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The Bishop of Marlborough was an episcopal title used by a Church of England suffragan bishop, firstly in the 16th century for the Diocese of Salisbury, and secondly in the late 19th and early 20th century for the Diocese of London.[1][2]

The title takes its name after the town of Marlborough in Wiltshire and was first created under the Suffragan Bishops Act 1534. After the death of the first bishop, the title fell into abeyance until it was revived in 1888, at the suggestion of the then Bishop of London,[3] to assist in the running of the rapidly expanding Diocese of London.[4]

List of the Bishops of Marlborough

No. Incumbent From Until Notes
1 Thomas Morley 1537 ? 1561 Formerly Abbot of Stanley;[5][6] consecrated on 4 November 1537; possibly died in 1561;[7] also recorded as Thomas Calne and Thomas Bickley.
2 Thomas Lancaster [8] dates unknown Formerly Bishop of Kildare; acted as suffragan bishop of Marlborough in the 1560s; later became Archbishop of Armagh in 1568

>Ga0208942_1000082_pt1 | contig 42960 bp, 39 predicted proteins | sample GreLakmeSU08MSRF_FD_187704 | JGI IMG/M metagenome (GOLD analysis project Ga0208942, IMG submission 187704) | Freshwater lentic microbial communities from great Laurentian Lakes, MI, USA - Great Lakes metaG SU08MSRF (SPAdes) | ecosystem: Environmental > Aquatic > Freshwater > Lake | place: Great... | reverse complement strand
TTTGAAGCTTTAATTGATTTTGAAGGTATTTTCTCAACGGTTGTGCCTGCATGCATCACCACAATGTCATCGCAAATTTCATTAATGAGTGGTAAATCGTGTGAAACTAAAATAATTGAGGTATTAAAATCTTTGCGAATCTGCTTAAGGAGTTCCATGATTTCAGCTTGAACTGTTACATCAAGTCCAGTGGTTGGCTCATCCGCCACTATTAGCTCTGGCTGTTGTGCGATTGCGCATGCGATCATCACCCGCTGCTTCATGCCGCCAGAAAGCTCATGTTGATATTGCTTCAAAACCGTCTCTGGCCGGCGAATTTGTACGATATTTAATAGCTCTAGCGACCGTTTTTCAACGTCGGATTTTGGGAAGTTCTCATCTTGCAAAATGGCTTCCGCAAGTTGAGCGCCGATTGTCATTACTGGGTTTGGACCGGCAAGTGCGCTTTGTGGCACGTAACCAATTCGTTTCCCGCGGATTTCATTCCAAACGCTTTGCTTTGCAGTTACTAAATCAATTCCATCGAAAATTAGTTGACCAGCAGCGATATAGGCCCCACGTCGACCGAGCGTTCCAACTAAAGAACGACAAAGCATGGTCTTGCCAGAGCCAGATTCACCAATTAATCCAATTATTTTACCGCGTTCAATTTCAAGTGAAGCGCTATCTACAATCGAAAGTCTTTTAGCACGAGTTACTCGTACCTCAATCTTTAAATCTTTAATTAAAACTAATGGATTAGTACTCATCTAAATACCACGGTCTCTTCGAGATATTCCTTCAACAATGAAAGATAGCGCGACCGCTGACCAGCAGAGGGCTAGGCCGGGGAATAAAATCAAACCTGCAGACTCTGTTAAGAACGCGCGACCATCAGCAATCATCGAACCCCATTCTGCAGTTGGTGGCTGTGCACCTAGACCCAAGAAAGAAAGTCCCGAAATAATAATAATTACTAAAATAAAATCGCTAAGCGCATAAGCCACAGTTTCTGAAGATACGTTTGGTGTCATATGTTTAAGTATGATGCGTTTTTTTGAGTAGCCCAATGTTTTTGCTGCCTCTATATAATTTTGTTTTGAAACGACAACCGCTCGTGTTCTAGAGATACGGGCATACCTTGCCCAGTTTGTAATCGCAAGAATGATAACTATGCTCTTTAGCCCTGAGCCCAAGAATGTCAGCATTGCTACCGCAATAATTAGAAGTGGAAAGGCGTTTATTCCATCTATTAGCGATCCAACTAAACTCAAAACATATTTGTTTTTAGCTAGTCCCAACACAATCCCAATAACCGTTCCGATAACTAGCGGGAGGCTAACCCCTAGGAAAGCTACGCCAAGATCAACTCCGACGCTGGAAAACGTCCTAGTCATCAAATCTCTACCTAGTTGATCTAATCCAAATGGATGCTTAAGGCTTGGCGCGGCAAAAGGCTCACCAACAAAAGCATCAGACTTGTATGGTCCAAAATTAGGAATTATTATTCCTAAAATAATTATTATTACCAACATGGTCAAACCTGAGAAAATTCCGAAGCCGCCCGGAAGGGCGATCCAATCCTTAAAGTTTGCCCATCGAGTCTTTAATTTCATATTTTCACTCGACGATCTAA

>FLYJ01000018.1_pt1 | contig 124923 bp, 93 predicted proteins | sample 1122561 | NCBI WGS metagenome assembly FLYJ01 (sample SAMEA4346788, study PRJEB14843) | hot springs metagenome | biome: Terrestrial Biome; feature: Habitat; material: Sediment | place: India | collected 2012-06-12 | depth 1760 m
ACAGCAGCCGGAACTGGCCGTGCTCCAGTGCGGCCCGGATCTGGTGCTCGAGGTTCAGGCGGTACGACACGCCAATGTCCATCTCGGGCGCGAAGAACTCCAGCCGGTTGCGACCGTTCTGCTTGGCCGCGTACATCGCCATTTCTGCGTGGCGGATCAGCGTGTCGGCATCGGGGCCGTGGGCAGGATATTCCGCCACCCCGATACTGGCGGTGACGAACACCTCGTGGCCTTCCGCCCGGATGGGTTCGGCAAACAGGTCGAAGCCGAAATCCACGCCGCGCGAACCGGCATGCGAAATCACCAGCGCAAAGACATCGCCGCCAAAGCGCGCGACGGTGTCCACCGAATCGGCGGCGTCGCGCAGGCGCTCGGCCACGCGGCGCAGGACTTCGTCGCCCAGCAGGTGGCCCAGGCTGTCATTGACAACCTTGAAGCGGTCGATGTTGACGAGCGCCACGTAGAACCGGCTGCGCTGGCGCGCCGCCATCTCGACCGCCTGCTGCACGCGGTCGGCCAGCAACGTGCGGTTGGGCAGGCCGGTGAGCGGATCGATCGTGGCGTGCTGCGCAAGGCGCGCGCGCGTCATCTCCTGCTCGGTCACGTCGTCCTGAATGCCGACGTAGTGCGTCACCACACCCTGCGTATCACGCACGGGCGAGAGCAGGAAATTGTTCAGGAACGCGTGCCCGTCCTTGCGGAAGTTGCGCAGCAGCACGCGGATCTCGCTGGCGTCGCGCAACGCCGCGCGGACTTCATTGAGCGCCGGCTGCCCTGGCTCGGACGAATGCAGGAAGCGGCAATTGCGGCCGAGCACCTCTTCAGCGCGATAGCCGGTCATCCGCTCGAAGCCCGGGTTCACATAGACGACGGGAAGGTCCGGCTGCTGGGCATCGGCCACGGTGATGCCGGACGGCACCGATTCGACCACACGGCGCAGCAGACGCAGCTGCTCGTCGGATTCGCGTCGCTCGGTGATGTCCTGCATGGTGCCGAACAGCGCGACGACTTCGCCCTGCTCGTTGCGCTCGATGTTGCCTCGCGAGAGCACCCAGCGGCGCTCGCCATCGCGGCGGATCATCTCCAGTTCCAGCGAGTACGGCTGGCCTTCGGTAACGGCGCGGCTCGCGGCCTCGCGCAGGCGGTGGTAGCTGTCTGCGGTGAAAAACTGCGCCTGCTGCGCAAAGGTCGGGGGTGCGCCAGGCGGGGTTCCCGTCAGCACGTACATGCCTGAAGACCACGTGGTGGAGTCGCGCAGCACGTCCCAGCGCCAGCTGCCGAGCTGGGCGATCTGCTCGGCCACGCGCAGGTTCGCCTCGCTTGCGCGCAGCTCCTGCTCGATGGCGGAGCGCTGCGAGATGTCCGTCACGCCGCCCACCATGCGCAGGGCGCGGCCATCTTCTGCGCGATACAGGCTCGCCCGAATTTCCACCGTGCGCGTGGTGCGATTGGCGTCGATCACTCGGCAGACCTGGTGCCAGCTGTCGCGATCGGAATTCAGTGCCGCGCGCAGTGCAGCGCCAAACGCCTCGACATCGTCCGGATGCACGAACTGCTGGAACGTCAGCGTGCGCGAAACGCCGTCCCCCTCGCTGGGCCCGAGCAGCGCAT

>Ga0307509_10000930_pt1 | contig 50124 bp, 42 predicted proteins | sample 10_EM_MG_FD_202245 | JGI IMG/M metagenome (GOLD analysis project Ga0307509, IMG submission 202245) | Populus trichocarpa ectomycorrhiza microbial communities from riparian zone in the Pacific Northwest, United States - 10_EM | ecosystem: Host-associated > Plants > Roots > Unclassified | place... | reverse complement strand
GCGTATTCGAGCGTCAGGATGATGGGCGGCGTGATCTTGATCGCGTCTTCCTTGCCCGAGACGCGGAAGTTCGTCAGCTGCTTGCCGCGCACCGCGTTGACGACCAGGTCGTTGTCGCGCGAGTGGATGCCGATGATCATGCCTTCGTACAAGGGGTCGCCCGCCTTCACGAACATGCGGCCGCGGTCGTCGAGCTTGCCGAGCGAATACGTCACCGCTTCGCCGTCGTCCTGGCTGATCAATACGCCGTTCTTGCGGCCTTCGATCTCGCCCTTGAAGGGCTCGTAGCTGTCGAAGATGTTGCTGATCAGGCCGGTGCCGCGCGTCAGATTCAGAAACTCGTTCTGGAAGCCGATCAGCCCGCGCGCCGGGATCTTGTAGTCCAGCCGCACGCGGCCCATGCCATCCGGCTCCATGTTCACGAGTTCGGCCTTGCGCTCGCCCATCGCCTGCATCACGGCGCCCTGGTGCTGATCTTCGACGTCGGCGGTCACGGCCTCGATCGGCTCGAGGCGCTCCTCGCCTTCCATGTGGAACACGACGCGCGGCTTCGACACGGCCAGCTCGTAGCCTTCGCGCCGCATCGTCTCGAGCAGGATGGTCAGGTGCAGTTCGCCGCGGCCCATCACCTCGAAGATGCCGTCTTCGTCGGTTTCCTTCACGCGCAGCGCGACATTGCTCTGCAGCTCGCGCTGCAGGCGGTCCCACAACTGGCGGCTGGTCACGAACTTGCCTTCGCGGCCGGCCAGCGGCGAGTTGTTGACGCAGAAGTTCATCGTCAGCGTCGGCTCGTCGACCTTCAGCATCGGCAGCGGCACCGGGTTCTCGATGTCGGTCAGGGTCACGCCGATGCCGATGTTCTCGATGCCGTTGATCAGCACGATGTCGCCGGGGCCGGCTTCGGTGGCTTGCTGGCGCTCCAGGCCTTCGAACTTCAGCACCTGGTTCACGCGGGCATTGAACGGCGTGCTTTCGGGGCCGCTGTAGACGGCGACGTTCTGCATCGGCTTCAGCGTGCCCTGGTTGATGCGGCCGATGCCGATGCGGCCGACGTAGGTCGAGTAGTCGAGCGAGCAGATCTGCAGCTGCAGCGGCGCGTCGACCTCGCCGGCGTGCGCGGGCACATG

in abeyance unknown 1888
3 Alfred Earle [9] 1888 1918 He was simultaneously Rector of St Botolph's, Bishopsgate;[10] he kept the bishop title after he was appointed Dean of Exeter in 1900.[11]
in abeyance 1919 present


  1. ^ Crockford's Clerical Directory 2008/2009 (100th edition), Church House Publishing. p. 947. ISBN 978-0-7151-1030-0.
  2. ^ National archive data
  3. ^ "It was Bishop Temple who obtained the Suffragan for West London, bringing up his old friend Archdeacon Earle from Devonshire, with the titular designation of Bishop of Marlborough" Papers pertaining to the Archdeacons of London
  4. ^ Materials within The National Archive
  5. ^ The Abbey of Stanley. British History Online. Retrieved 1 January 2009.
  6. ^ Cistercian Abbeys: Stanley. Retrieved 1 January 2009.
  7. ^ Fryde, E. B.; Greenway, D. E.; Porter, S.; Roy, I. (1986). Handbook of British Chronology (Third Edition, revised ed.). Cambridge: Cambridge University Press. p. 288. ISBN 0-521-56350-X.  
  8. ^ Lancaster, Thomas (d.1583) in the Dictionary of National Biography (1885–1900), a publication now in the public domain.
  9. ^ Papers of Alfred Earle
  10. ^ London, Bankside Press, 2003 ISBN 0954570502
  11. ^ Deans of Exeter. Retrieved 1 January 2009.




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